Friday, August 27, 2010

Human Umbilical Cord Blood Cells Aid Lab Animal Brain Cell Survival After Simulated Stroke

microscope clipart
ScienceDaily (Aug. 24, 2010) Human umbilical cord blood cells (HUCB) used to treat cultured rat brain cells (astrocytes) deprived of oxygen appear to protect astrocytes from cell death after stroke-like damage, reports a team of researchers from the University of South Florida (USF) Department of Neurosurgery and Brain Repair.Their study was published in the August, 2010 issue of Stem Cell Review and Reports.

The USF study was carried out with astrocytes cultured in the laboratory (in vitro) and then subjected to oxygen deprivation (hypoxia) and glucose deprivation to model what happens in the human brain during a stroke.

Astrocytes, star-shaped cells in the brain and spinal cord, perform several functions, including support of cells that make up the blood-brain barrier separating circulating blood and spinal fluid.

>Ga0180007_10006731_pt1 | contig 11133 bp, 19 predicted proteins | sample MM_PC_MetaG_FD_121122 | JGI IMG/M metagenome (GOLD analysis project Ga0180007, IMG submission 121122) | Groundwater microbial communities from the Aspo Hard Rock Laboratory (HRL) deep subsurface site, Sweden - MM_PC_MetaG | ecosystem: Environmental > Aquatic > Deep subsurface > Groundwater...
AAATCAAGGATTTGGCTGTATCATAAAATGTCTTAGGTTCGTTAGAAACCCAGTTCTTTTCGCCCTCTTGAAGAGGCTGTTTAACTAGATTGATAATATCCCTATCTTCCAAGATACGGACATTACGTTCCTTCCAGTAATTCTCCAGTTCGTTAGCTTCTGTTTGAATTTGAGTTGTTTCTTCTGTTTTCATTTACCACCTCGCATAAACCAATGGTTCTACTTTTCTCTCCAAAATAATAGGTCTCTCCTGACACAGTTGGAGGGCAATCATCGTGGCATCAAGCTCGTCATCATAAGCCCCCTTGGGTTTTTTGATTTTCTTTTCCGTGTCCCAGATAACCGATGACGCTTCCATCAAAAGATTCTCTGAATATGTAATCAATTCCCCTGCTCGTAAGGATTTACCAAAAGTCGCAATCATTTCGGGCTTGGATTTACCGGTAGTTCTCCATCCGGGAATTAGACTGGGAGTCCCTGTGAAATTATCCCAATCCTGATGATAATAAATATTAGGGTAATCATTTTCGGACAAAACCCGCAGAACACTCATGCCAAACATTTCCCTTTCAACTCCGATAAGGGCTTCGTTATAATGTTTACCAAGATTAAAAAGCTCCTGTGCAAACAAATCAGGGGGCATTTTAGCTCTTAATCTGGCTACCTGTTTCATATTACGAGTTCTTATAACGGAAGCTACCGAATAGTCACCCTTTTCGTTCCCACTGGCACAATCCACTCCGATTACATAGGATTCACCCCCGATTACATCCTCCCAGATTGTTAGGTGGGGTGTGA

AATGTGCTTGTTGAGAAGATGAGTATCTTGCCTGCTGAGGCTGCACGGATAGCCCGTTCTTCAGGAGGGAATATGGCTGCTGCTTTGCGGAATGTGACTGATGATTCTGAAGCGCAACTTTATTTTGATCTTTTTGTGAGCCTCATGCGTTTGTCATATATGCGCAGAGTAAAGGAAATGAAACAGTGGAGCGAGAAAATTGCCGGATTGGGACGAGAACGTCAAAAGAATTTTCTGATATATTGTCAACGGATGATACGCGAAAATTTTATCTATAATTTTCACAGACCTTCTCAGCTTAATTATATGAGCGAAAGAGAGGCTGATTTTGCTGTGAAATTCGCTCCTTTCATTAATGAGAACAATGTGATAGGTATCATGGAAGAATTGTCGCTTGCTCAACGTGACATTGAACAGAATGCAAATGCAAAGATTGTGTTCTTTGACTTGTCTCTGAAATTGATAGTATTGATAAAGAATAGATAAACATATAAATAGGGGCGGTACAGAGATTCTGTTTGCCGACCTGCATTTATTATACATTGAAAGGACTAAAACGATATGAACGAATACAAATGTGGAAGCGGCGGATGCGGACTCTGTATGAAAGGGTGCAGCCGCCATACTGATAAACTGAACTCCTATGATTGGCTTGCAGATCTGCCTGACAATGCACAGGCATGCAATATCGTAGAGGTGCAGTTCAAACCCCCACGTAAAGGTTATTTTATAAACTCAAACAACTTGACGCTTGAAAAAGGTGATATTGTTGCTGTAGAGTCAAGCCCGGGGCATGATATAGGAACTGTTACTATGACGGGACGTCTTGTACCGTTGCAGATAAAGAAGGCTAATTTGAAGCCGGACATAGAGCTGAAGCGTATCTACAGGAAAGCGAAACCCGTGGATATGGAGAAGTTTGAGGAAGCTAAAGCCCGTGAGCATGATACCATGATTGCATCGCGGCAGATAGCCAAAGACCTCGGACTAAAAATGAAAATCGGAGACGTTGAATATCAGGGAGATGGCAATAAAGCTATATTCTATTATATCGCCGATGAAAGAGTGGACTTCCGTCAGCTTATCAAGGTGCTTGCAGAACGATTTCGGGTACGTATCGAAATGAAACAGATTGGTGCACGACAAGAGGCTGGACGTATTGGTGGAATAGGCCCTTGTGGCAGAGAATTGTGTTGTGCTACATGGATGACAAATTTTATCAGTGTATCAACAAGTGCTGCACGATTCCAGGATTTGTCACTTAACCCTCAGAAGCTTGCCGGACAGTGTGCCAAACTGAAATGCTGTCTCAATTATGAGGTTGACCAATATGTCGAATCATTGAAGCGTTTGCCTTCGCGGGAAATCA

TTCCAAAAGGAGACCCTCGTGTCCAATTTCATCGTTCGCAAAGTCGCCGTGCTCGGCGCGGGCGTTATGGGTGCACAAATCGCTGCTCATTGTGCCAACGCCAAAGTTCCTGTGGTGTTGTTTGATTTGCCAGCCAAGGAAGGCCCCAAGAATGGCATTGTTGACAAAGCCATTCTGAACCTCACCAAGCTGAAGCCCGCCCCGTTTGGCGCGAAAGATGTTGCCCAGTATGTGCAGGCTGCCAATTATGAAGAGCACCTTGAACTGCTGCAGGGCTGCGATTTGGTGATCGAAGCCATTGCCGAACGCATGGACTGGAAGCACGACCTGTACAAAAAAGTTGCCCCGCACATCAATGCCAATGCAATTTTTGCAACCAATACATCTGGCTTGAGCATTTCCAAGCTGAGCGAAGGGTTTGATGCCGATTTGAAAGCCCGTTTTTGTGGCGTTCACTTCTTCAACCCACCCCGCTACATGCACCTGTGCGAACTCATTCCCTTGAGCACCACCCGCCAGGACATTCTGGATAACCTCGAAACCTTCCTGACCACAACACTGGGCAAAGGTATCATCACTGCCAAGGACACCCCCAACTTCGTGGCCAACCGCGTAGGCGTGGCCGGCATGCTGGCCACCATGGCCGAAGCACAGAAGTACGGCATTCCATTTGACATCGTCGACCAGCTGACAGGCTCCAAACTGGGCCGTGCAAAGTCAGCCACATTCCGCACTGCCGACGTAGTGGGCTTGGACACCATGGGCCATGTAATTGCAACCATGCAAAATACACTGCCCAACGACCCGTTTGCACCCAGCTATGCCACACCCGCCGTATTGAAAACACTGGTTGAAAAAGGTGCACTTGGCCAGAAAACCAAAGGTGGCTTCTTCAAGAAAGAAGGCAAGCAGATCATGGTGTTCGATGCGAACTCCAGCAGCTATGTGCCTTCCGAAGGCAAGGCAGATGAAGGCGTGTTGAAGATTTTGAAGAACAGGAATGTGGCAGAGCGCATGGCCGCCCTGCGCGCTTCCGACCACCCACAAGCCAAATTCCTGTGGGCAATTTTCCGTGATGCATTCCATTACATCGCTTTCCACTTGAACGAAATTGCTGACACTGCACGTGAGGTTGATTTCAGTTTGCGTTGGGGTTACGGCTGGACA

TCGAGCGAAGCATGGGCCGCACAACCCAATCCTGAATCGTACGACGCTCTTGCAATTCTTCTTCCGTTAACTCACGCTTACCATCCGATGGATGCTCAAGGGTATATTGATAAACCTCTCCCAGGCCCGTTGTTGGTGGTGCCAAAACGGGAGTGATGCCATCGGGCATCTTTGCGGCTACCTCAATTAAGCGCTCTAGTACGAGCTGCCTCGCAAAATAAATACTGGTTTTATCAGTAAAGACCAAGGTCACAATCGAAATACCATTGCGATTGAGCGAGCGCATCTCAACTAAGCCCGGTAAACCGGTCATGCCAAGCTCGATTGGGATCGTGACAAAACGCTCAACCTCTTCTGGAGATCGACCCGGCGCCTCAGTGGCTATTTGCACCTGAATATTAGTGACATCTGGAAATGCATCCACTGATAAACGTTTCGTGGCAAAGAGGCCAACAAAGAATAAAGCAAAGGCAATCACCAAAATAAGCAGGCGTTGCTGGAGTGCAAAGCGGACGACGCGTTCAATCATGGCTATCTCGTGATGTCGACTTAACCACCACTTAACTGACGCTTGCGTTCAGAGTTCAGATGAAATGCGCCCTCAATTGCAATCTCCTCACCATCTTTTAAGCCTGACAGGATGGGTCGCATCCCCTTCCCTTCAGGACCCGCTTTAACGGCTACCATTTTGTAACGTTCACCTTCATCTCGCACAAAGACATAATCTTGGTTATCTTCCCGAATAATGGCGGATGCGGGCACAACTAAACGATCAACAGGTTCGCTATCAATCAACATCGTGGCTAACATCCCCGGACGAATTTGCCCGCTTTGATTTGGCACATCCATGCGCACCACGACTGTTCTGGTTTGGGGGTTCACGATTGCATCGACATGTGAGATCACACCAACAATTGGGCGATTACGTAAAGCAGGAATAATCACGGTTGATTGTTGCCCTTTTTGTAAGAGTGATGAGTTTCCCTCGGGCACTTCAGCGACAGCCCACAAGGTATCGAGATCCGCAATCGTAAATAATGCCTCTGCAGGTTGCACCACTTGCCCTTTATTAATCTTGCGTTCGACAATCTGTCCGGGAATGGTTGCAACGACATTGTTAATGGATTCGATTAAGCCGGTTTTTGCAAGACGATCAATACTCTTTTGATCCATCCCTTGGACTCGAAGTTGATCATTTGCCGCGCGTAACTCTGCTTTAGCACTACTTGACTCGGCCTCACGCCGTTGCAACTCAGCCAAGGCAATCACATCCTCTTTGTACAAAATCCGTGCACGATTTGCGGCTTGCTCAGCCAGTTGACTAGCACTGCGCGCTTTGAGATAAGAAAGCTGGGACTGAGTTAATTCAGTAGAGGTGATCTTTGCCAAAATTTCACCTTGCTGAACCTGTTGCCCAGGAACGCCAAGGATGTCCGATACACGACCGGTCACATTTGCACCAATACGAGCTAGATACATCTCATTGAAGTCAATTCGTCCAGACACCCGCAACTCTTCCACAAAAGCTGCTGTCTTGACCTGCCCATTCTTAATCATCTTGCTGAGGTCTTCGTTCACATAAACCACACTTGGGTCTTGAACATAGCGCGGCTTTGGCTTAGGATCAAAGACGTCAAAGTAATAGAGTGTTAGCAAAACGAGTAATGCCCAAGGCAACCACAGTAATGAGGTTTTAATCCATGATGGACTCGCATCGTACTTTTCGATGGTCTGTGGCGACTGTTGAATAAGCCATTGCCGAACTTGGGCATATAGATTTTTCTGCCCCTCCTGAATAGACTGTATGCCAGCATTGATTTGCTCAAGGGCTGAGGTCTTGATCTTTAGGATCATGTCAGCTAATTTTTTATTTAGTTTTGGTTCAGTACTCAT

"When we compared survival of astrocytes grown with and without human umbilical cord blood cells during a period of hypoxia and reduced nutrients, we found that the cord blood cells stabilized the brain cell environment and aided astrocyte survival," said lead author and professor Alison Willing, PhD. "However, the cord blood cells also had an impact on cytokines -- small proteins secreted by cells of the immune system -- and also on glial cells that carry signals between cells."

The researchers discovered that the HUCBs changed cytokine "expression" -- sometimes suppressing inflammation and other times enhancing it.

NOTE: To read the entire article click on the title above.

No comments: